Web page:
It's funny, isn't it, how things work out.  I knew that Vietnam was my next duty station, but it didn't happen.  I was lucky.  Many others weren't so lucky.  Many others went to Vietnam never to return home.  The "ultimate sacrifice" is more than a catch-all phrase.  It's a reality that has affected mother's and wife's and children and families until this day.

So, for me, Memorial Day has a special significance.  In the sactity of my own mind, I honor those who put country and family and honor and duty and love above all else, even at the risk of their own lives.  God bless them all.

Wow so much of that I read about you describing Germany sounded like my dad describing his time around Munich around ‘60-‘61. The always talked about having fun in Austria on the weekends. He said he owned a Mercedes and I was like wow a Mercedes with his response to that was it was the biggest piece of crap he ever owned and owning a 10 year old Mercedes in Germany was nothing exciting. He was in a hurry to get home and buy a Triumph roadster like the ones there in Europe. He told me about one night he and two friends were on guard duty when he noticed one of the other two who had taken up with a local girl who’s family had ties to what was left of the Nazi, had disappeared. They went looking for him and found him hanging upside down unconscious in the window of a arms storage room. Dad called the MP’s who got the guy started on his trip to FT. Leavenworth.

Thank you for your service sounds like a few of guys here on the forum spent time stationed in Oklahoma.
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Offline Do-It Corp.

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Re: Thank You Veterans and Surviving Families
« Reply #9 on: 05/28/18 19:15 UTC »
Yes, amen to what everyone has said.

Great insight Denny.  Good to hear from you.

Offline Denny Welch

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Re: Thank You Veterans and Surviving Families
« Reply #10 on: 05/28/18 22:23 UTC »
Hey, Ryan.  It's good to hear from you too.  The forum is still alive and well.  Great bunch of guys.
Until next time.

Denny

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Offline Lamar

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Re: Thank You Veterans and Surviving Families
« Reply #11 on: 05/29/18 06:08 UTC »
  Thank you Denny for your service. I was on the other side. Graduated and turned 18 in 1977 and at that time they stopped the draft. By the time they started back up again I was to old. I got married and had children. Then my daughter married. Then came the Iraq War and my son in law got called up to serve. I remember standing there with hundreds of other parents holding my pregnant daughter as she trembled and cried uncontrollably watching these young men and women board the bus to go off to war. These people in power that thought this war was so important, I like to know where they were then. I remember when  I was younger hearing of those same stories coming from the Vietnam war era. At times it's truly sad what this country has put young men and women through.

Online ctom

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Re: Thank You Veterans and Surviving Families
« Reply #12 on: 05/29/18 06:59 UTC »
The Viet Nam war era was a challenging time. The original draft was scary because you had no idea which branch of service you'd go to, so people enlisted to have a choice, like the Army or Navy only to find out the Marines had a recruitment quota to fill and if they fell short they tapped on the Army and Navy's enlistees. Then came the draft by lottery. My number was so high I had little to fear about being drafted but I had several friends that had been draftees ahead of me and who had been killed in action. I had a feeling of revenge and enlisted in the Army even though I knew I had physical limitations, that did in fact, prevent me from doing military service. I do not know to this day if that was a blessing or a crippler. In my junior year of High School I went to three Military funerals for friends who died in Viet Nam. Three more during my senior year so I and a buddy enlisted under the buddy program and went for the enlistment physical over the spring, or Easter, break thinking we'd be able to graduate together then serve together. I'll never forget the sinking feeling when I was pulled out of the physical line and told to dress and wait at the exit for my buddy.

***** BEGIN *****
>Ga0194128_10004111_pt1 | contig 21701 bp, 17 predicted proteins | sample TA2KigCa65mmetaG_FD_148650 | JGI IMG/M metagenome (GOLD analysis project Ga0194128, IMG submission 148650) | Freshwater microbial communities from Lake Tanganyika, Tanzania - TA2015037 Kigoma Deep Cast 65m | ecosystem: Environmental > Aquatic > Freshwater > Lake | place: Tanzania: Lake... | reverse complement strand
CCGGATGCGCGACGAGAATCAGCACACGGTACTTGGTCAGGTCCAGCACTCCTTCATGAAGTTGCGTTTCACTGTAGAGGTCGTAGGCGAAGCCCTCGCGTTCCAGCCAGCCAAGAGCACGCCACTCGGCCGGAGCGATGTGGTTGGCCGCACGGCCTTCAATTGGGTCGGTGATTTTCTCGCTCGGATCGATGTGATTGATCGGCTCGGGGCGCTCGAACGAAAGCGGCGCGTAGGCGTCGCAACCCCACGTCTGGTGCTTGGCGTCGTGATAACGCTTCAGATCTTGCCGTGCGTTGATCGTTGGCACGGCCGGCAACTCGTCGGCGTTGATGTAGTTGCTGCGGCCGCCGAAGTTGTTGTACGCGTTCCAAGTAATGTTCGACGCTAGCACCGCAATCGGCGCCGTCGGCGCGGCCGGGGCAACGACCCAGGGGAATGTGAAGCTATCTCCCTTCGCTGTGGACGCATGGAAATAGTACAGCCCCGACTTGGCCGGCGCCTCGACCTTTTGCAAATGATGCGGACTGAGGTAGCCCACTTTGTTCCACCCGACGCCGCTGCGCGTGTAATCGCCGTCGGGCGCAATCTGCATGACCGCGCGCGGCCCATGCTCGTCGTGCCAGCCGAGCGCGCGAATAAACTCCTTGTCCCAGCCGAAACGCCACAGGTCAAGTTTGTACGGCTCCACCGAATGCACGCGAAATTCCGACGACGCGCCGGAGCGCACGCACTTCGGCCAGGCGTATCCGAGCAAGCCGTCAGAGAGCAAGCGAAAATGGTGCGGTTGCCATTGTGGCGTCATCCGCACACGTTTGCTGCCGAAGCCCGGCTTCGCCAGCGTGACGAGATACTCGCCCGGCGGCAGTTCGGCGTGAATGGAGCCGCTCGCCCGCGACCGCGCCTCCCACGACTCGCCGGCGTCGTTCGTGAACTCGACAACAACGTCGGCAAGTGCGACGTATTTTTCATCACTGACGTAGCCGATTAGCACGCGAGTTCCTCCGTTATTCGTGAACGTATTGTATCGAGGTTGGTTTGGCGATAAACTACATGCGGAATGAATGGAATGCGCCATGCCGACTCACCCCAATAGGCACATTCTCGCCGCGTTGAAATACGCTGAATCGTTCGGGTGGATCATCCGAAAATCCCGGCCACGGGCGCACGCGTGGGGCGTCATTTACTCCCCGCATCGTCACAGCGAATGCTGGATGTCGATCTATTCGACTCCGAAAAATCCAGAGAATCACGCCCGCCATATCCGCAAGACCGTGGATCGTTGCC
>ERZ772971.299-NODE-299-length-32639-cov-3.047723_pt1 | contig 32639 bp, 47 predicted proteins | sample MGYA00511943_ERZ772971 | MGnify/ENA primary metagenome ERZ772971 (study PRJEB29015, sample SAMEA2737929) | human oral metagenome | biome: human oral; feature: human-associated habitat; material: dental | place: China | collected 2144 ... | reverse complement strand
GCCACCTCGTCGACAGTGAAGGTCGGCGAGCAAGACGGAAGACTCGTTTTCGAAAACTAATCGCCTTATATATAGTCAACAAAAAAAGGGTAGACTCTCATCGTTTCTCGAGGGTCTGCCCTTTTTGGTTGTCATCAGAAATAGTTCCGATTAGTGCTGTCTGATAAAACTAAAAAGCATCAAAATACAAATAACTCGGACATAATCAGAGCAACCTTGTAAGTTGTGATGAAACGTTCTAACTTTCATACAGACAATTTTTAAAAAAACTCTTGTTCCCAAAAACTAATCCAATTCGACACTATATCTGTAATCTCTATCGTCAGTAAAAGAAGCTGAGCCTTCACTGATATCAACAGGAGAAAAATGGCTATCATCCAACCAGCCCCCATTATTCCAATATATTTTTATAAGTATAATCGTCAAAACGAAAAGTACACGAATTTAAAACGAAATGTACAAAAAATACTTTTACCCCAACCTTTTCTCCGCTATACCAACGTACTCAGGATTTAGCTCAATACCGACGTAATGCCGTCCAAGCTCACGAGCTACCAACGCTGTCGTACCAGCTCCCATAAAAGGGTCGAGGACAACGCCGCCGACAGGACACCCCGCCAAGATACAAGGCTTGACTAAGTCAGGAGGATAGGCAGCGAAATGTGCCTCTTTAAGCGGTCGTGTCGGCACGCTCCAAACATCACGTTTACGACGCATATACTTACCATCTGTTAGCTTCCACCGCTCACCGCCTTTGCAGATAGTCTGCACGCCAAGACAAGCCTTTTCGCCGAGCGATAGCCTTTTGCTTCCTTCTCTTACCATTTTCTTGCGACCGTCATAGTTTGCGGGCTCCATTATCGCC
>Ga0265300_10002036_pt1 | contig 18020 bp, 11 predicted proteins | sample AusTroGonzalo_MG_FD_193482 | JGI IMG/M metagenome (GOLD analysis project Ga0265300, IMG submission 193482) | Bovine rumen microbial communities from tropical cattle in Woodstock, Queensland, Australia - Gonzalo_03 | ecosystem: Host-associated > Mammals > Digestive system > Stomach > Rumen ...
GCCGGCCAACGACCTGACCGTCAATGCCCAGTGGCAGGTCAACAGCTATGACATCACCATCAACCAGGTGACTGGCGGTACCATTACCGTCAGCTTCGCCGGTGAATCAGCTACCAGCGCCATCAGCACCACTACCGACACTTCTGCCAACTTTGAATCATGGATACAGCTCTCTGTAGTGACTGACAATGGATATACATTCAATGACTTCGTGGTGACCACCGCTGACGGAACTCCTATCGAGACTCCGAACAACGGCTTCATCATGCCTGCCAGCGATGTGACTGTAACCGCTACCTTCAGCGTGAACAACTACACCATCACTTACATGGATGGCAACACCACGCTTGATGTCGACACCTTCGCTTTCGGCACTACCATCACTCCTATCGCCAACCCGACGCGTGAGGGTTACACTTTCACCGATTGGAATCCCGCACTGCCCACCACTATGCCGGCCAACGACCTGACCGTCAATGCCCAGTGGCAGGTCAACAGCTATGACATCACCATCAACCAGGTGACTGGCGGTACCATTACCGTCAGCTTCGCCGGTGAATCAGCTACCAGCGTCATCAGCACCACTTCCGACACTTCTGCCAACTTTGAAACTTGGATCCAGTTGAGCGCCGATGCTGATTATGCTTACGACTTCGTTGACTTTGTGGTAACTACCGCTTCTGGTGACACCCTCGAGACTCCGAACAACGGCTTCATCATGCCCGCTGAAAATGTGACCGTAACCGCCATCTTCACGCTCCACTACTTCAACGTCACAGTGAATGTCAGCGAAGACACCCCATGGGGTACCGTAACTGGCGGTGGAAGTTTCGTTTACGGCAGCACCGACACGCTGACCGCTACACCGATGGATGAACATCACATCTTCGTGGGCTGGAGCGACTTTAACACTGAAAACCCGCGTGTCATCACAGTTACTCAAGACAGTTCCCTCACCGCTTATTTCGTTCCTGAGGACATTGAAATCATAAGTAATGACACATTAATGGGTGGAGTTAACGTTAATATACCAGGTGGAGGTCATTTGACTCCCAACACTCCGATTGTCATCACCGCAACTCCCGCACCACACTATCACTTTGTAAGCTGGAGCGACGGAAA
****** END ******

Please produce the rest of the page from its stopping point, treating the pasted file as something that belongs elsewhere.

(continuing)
That buddy never went to the war per se. Like Denny, he went to Germany and was trained as a corpsman and assigned to a military hospital which was the first stop for badly soldiers wounded sent there from the war. He returned home addicted to heroin, what he saw as his only escape from the carnage he saw come into his hospital each day.

I experienced quite a bit for not having gone off to war. One thing sticks with me today and that is respect for those who serve and the greatest respect for those who made the ultimate sacrifice.

Online WALLEYE WACKER

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Re: Thank You Veterans and Surviving Families
« Reply #13 on: 05/29/18 08:26 UTC »
It really changes you when you go to Arlington cemetery and see all the rows white stones. When we were in Washington DC they were reading the list of the dead from Vietnam. Went to the cemetery here at home and there are a bunch them here to and paid respects to my moms dad and my dad. Glade to see you back Denny and thank you for your services.

Offline olsarge

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Re: Thank You Veterans and Surviving Families
« Reply #14 on: 05/29/18 17:03 UTC »
Damn, I remember this like it was yesterday.  In 1966 I graduated from high school and enlisted in the Air Force.  A classmate of mine joined the Marines and left for boot camp about a month before I did.  Upon completing basic training  I returned home on leave and was partying with some friends when I learned that Dick had been killed in action.  It really brought the war home for me.  Flas forward 3 decades later and the town I worked in hosted the traveling wall so I naturally went to see it.  I got down to Dick's name and could not believe the loud gasp that escaped my lips.  I found it incredible that after all of these years it still had that much of an impact on me.
I find it incredible that I have to explain to a grown American citizen that taking a knee during the National Anthem is disrespectful.